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product:usb2ax:usb2ax

Product: USB2AX

What is the USB2AX?

The USB2AX is a small interface to control Dynamixel servomotors like the AX-12 from a computer. It plugs into a USB port and has a 3-pin Dynamixel connector to be connected to the servos.

If you're in a hurry, jump to Quickstart !

Documentation en Français sur le Wiki de Cybedroïd (merci!)


☛ To fix problems experienced with Dynamixel 2.0 packets returning errors or Dynamixel Wizard freezing, please update the firmware Last updated 27 July 2017.

If you still have problems, send an email to: contact@xevelabs.com


dynamixel_parts_top.jpg

Status LED: the LED lights up GREEN when the USB2AX is ready, RED if not (no driver, USB authentication error…).
The pads and jumper under the PCB are detailed in the GPIO and SPI page.


What is it useful for then?

The USB2AX is a direct way to control servos to move legs, arms or claws in a robot with an embedded computer (laptop or Raspberry PI for example).
You can also use it as a tool to setup, diagnose or fix your servos.
Have a look at some examples of application!

What servos can it talk to?

The USB2AX can talk with the Dynamixel servos which use a half-duplex TTL interface (3-pins connector).
More specifically:

  • All of the AX servos (AX-12/AX-12+/AX-12A, AX-12W, AX-18F/AX-18A).
  • The “T” versions of the MX servos (MX-28T, MX-64T, MX-106T).
  • The “T” versions of the XM servos (XM430-W350-T, XM430-W210-T) - but with an adapter, as the connector are not directly compatible
  • XL-320 - but with an adapter, as the connector are not directly compatible

Features

What are the limitations?

Fortunately, the USB2AX can not do everything ;-)

  • The USB2AX can not communicate with the Dynamixel servos using the RS485 interface (the one with 4 pins).
  • Neither can it control any sort of hobby/RC servos or other brand of robot servos.
  • Compared to the USB2Dynamixel, it also lacks the RS232 port (with its big DB9 connector) used to program some controllers from Robotis like the CM-510.
  • It can not supply power to the servos (see Q: How to power the servos).
  • It is not a generic USB to Serial (even though it can be modified to be one) and has very different capabilities than the LN-101.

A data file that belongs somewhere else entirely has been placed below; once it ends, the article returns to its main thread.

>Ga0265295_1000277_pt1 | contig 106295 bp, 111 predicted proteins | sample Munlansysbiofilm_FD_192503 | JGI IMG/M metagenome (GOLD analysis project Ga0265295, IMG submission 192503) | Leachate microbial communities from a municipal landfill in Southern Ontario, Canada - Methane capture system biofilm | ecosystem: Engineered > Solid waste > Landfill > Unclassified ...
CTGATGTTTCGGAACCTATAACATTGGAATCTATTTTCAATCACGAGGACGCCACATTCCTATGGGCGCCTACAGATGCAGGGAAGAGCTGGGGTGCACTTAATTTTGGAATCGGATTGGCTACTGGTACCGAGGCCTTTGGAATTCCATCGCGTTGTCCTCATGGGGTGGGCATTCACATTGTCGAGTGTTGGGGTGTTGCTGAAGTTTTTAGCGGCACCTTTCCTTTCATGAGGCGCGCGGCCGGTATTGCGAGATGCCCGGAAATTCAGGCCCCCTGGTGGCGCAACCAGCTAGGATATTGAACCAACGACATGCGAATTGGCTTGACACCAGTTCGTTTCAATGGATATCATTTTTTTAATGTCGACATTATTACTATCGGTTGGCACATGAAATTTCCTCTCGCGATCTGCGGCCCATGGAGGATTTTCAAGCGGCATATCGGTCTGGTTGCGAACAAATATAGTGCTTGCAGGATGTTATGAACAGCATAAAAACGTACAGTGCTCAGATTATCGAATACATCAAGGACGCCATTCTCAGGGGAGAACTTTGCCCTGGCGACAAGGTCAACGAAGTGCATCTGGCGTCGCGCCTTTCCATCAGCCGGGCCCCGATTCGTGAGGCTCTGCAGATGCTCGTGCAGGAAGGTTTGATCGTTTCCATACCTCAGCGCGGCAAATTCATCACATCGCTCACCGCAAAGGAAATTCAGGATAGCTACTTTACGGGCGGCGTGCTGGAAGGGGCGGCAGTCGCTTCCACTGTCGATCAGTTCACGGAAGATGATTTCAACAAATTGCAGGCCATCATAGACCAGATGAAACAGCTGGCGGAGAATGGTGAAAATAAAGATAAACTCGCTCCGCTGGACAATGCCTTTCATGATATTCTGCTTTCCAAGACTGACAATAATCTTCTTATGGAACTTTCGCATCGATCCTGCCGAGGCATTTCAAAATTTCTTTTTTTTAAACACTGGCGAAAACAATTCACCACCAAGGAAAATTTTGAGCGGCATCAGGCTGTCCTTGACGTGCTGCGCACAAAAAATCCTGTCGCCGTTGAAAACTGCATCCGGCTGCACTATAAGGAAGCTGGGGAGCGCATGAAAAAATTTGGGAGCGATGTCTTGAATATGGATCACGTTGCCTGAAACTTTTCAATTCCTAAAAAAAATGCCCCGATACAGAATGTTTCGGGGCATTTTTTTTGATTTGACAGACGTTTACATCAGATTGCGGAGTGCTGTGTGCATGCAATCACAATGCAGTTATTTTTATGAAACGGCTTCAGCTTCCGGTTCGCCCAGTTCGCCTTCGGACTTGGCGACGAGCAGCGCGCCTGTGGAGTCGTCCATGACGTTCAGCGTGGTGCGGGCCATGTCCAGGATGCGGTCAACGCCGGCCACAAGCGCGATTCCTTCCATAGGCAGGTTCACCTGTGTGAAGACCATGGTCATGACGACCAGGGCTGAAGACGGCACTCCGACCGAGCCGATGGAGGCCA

• The USB2AX reserves the ID 0xFD, so it cannot be used by a servo on the bus.
  • It does not make coffee, but could be used to create a robot that does!
  • For NI Labview users experiencing problems (including BSOD), see the FAQ.

Quickstart

Read the Quickstart Guide, and be on your way :-)

For Linux users, have a look at the FAQ too for some additional “gotchas”.

To go further...

Miscellaneous

History

usb2ax_family_named.jpg First prototypes, v1.0, v3.0a, v3.0b, USB2AX Mini, v3.1a.
v2 never saw the light of day, it was very similar to v1 and scraped when I realized it was going to be much bigger than v1. Instead, I went on with v3 that used smaller components (0402 passives instead of 0603, QFN instead of QFP for the ATmega). And finally the commercial v3.1a, which differs from the original v3.1a only by its corners: they were rounded, they are now square for manufacturing reasons.

v3.2a that went on sale on Mai 2014 is a slightly more rationalized version of the 3.1a, witch uses more of the Seeedstudio Open Part Library components in place of more expensive and difficult to source ones (crystal and LEDs mostly).

Examples of projects using USB2AX

Xachikoma by Xevel, the four-legged reason for creating the USB2AX. 4 legs, 5DOF each, plus powered wheels instead of feet.
Aria by Cybedroïd, a life-size humanoid robot.
Charlotte by KevinO, an hexapod controlled with a Raspberry Pi through an USB2AX.
HexaWheels by Siempre Aprendiendo, an hexapod with wheels and a Raspberry Pi.
Glider by Nick Donaldson of http://gotrobots.com, a big hexapod using MX-64T and a USB2AX, with free wheels to move like the Roller-Walker!
Golem by KevinO, a big hexapod using an Intel NUC.
3D printed leg prototype by HXP2, using MX-28T and an ODROID-U3.
demo with BeagleBone Black by bloftin3000.

USB2AX on the web

Xevelabs, Xevel's blog.
Fourwalledcubicle, Dean Camera's blog.
PoBot (FR), a review by the French robotics association PoBot.

Acknowledgments

Contributors:
Nicolas Saugnier (Xevel) - Idea, original schematics, firmware, and - starting from v3.0 - everything else .
Julien Le Guen (JLG) - Eagle schematics and routing of first versions.
Richard Ibbotson (iBot) - optimization of the code for lower latency, improvements to the schematics, implementation of advanced functionalities.

Thanks:
Dean Camera for making the greatest USB library for AVR, LUFA.
Weston T. Schmidt for making the cross-platform app DFU-Programmer!
Cybedroïd pour la documentation en Français / for documentation in French.
Trossen Robotics, Robosavvy, SeeedStudio and Adafruit for the help (direct or indirect) to bring the USB2AX to market.

Inspirations:
Arbotix RoboController
Arduino Uno
Adafruit ATmega32u4 Breakout Board
Ruggeduino, for over-voltage protection on DATA

Download / files

Where to buy?

The USB2AX is available via multiple distributors, see the Start page.

For any comment or question: contact@xevelabs.com

product/usb2ax/usb2ax.txt · Last modified: 2017/07/27 10:28 by xevel